As we saw in the “what is a TVR” post a TVR is a percentage of a given target audience in a given geographic base.  But is a TVR any more than that? Well, yes it is. A TVR is an important factor in calculating how media activity builds reach and frequency. Reach is the percentage of your target audience seeing your ad at least once. Frequency is the number of times they see it.

### How TVRs build campaign reach

Let’s assume you buy 100 TVRs in a given region. We know from our last post on TVRs that 100 TVRs is an amount of audience that is the equivalent of 100% of our target audience base.  But here’s the first important lesson in how TVRs build reach and frequency. 100 TVRs will not deliver 100% reach of that base.  In fact 100 TVRs will probably build around 50-60% reach depending on how those TVRs are distributed in the plan. So what is delivered by the TVRs that don’t deliver reach? Well, they deliver frequency.

### How TVRs build campaign frequency

In the early stages of campaign, most people will see the ad only once. But some will see it twice and some may see it three times. Let’s say, for example, that 50% see it once, 20% see it twice and 15% see it three times 10% four times and 5% five times. These percentage total 100 and this is effectively how your 100 TVRs are distributed. This is called frequency distribution.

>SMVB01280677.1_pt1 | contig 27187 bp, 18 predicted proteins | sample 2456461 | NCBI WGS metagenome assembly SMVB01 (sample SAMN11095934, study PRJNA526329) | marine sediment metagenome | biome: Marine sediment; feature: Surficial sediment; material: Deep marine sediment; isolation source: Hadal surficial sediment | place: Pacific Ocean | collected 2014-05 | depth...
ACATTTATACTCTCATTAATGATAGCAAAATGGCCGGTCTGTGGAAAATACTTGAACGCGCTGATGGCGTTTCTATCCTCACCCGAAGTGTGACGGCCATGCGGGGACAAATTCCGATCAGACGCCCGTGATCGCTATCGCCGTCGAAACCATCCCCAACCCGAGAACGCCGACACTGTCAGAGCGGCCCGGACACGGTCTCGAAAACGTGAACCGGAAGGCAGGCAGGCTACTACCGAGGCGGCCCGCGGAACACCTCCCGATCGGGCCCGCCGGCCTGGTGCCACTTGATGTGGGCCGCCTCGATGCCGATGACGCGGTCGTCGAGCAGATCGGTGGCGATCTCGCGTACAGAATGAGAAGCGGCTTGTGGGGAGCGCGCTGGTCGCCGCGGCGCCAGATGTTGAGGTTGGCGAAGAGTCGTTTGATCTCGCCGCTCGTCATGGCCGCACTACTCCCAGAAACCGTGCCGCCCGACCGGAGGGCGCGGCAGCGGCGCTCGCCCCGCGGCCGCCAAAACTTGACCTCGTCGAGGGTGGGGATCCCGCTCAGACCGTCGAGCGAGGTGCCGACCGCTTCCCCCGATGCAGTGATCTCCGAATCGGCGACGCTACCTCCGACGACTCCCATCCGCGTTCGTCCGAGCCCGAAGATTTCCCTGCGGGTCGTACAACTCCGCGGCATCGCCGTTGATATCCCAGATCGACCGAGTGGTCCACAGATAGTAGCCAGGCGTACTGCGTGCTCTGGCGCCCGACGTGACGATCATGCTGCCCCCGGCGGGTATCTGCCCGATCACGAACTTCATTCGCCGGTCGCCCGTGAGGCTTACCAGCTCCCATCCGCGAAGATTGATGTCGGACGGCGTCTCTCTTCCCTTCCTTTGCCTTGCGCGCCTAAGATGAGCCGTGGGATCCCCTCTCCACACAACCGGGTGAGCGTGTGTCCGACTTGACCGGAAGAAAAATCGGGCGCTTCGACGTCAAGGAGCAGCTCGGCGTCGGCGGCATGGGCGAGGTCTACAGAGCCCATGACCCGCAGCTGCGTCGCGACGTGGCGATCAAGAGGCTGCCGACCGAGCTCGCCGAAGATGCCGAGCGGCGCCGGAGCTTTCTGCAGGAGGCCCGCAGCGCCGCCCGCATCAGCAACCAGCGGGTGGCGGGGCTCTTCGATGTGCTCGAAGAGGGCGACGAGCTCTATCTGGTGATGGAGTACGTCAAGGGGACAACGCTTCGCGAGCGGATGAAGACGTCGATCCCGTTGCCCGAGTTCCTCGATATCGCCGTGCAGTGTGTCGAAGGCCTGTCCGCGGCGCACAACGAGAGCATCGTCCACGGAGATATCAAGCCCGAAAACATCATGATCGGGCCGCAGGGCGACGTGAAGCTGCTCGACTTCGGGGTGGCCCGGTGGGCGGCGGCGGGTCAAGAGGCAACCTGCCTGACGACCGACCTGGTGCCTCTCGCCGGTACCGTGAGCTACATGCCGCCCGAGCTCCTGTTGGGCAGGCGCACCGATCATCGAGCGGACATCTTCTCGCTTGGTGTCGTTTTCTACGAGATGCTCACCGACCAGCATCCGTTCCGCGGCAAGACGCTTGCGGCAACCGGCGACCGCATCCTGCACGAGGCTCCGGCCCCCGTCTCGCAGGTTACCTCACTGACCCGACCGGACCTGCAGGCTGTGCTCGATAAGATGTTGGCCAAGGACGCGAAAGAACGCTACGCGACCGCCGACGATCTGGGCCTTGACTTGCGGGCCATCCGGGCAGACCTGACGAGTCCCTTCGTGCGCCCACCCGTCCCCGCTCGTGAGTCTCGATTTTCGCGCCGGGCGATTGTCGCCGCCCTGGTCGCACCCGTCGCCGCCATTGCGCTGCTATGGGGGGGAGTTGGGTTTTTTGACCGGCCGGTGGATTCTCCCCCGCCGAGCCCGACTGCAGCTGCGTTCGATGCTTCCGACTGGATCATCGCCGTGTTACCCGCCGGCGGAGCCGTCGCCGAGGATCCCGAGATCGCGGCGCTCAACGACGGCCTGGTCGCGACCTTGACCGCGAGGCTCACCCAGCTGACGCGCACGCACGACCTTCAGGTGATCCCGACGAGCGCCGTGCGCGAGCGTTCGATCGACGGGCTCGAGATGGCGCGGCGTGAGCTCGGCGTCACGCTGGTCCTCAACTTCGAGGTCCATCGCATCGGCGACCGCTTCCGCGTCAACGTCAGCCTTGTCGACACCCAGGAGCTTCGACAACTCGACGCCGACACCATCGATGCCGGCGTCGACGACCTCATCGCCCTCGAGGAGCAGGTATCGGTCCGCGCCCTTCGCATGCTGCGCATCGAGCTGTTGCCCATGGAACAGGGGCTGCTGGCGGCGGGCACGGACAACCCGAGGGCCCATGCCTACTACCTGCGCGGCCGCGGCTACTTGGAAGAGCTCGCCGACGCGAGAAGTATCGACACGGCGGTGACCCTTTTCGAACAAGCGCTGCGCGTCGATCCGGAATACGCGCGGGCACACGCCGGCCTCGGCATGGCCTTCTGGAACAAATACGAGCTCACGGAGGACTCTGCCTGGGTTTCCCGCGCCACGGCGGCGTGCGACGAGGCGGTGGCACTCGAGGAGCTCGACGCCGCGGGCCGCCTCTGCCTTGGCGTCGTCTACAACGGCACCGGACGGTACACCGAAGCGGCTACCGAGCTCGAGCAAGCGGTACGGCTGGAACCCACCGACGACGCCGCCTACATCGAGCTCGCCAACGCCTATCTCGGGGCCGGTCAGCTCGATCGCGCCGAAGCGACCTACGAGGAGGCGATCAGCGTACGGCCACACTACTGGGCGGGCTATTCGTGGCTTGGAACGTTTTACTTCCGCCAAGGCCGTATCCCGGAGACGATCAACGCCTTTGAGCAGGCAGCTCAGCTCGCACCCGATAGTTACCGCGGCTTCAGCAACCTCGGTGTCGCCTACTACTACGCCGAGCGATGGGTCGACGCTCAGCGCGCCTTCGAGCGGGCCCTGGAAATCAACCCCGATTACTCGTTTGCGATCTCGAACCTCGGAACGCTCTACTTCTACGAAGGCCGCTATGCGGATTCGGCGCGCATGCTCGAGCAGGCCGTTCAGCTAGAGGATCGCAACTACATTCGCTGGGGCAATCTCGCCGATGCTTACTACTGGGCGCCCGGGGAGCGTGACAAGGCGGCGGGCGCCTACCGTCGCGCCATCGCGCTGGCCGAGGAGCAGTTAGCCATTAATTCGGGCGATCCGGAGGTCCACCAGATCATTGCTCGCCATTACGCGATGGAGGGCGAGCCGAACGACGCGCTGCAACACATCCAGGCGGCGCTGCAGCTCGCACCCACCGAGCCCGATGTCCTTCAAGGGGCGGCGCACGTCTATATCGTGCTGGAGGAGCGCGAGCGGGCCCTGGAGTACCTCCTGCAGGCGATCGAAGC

### How to estimate frequency from TVRs and reach

There is a simple formula for estimating how TVRs deliver both reach and frequency.  Let’s continue to assume you have 100 TVRs. Frequency (sometimes called average opportunity to see or OTS) is calculated by dividing your campaign reach into your campaign TVRs. So, if you have 100 TVRs and your campaign delivers 50% reach then your average OTS is 100/50 = 2.

### How many TVRs does my campaign need to be effective?

This depends upon whether or not you adopt the view that reach is more important than frequency.  Modern “recency” planning advocates (John Philip Jones, Erwin Ephron, Byron Sharp) argue that each point of reach will deliver more sales response than additional points of frequency (i.e. the percentage of people seeing the ad twice, three times etc). So they advocate building maximum reach on a weekly or a monthly level, but not building frequency. To achieve this objective media planners will seek between 100 and 150 TVRs per week and often plan the delivery of these TVRs in a week on, week off “drip” pattern. This type of campaign plan tends to suit campaigns that are designed to regularly remind consumers about a product they are already aware of.

More traditional media planning approaches (Krugman for example) suggest a minimum frequency of 5 OTS before a message begins to resonate with a prospect.  Our calculation tells us that if we want to achieve 80% reach at 5 OTS we will need 80×5 = 400 TVRs. Targeting an average of 7 OTS would require 560 TVRs. You can see why a launch campaign would typcially be around 600 TVRs.

More advanced forms of planning use statistical modelling to estimate the sales response curve to advertising. These models show how budget and TVRs drive sales response (could be retail or online sales) on a weekly basis and forecast when spend levels will hit diminishing returns. For more on this please see www.mus3.co.uk

Thanks to Ivan Clark for comments.